History has proven the same thing that the fictional account Clancy wrote illustrates - swarm attacks- are a poor strategy in a protracted war.
Could they, however, be sustained at a success rate which would win the war?
It was demonstrated during WWII that carriers could suddenly and unexpectedly swing a battle around. It actually started bad, but ended in total catastrophe from which the Japanese would never truly recover from. A saturated attack against a fleet will definitely wear them down.
Soviet planes were notoriously short-legged compared to Western counterparts; would that range shortfall lead to an air coverage gap that Western aircraft could exploit?
Could the Backfires, or especially the Bears, be caught in that unsecured portion of their journey...
Can the Soviets, without long-range fighter support, manage to protect the returning raiders?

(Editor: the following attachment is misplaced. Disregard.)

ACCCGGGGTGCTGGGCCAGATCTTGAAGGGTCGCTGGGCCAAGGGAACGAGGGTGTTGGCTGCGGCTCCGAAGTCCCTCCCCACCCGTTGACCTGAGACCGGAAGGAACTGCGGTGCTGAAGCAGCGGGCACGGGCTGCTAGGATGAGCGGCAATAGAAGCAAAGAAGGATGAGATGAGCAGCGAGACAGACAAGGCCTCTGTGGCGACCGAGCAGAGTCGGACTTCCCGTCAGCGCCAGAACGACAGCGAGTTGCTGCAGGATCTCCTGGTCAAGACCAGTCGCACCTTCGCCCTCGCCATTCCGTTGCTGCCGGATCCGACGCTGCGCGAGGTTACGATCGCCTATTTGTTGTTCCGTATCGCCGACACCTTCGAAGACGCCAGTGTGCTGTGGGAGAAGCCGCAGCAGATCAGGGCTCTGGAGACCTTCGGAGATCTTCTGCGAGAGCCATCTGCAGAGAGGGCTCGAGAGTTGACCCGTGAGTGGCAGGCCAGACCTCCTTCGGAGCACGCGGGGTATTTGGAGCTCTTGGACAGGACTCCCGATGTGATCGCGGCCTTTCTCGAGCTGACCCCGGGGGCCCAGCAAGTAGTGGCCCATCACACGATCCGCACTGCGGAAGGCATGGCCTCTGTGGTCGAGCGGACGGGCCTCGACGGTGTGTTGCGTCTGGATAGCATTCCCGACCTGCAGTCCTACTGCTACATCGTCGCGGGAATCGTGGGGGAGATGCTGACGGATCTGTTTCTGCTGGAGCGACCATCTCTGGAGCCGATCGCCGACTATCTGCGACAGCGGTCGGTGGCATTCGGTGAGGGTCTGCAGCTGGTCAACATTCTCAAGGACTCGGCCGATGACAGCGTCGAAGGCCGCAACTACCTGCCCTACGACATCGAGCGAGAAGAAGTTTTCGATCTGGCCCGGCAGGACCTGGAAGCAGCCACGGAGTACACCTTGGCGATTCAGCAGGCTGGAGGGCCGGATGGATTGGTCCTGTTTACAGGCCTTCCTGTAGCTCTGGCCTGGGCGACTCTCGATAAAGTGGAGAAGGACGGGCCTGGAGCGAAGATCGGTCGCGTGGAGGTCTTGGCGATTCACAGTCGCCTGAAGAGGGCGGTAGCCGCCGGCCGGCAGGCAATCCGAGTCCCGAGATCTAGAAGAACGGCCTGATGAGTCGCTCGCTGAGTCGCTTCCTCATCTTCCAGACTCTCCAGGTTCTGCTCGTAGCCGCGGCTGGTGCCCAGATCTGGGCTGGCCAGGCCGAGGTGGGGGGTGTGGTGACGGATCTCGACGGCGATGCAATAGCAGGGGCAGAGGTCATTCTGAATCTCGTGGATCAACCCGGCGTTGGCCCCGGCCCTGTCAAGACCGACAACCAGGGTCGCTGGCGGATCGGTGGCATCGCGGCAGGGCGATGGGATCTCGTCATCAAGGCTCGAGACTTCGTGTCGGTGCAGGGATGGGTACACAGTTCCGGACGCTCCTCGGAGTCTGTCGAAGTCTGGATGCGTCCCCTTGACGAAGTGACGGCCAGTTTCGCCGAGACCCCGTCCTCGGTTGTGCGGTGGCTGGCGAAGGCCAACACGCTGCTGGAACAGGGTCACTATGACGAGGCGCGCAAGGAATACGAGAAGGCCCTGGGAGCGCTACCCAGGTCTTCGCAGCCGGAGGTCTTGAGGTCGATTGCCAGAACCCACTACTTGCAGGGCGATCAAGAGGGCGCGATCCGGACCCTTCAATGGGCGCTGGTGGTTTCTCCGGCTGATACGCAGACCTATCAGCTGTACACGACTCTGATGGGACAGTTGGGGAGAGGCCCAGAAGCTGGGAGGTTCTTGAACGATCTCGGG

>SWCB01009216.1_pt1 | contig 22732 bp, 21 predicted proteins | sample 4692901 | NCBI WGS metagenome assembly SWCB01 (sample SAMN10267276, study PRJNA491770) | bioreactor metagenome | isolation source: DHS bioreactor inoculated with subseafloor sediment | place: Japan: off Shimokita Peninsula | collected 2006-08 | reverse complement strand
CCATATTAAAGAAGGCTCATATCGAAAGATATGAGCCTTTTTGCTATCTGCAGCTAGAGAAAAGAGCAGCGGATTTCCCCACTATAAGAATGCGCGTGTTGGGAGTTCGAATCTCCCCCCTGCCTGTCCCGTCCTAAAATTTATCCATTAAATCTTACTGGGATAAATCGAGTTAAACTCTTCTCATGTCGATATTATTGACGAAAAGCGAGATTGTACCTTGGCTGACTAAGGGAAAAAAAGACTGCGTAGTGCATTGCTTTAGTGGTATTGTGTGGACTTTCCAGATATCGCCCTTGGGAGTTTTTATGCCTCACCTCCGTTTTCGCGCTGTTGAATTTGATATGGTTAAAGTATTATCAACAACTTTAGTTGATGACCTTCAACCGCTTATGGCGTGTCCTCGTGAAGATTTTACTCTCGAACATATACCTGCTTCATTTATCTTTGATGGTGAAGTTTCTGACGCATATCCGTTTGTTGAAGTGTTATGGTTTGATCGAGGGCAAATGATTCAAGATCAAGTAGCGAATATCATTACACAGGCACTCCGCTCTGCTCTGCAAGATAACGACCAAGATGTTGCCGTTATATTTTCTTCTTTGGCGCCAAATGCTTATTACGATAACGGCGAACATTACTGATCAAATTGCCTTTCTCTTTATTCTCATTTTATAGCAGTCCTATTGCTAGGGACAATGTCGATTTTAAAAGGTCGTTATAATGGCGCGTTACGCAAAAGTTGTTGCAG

There are only a certain number of practical routes that the aircraft can fly- dictated by fuel capacity, munitions weights, and target availability (which would be known by allied forces).
How long can the safe travel lanes for the Bears and Backfires be kept open?
This would be a major factor in how long that the raiders could continue to be effective.
Sending out many, many planes with even more missiles.
Fire them all in a coordinated attack will owerwhelm enemy defenses, causing damage to said fleet.
was also back in service in a matter of weeks, and the scenario I spoke of- with precise raid warnings and 'attacks' on returning raiders ensued...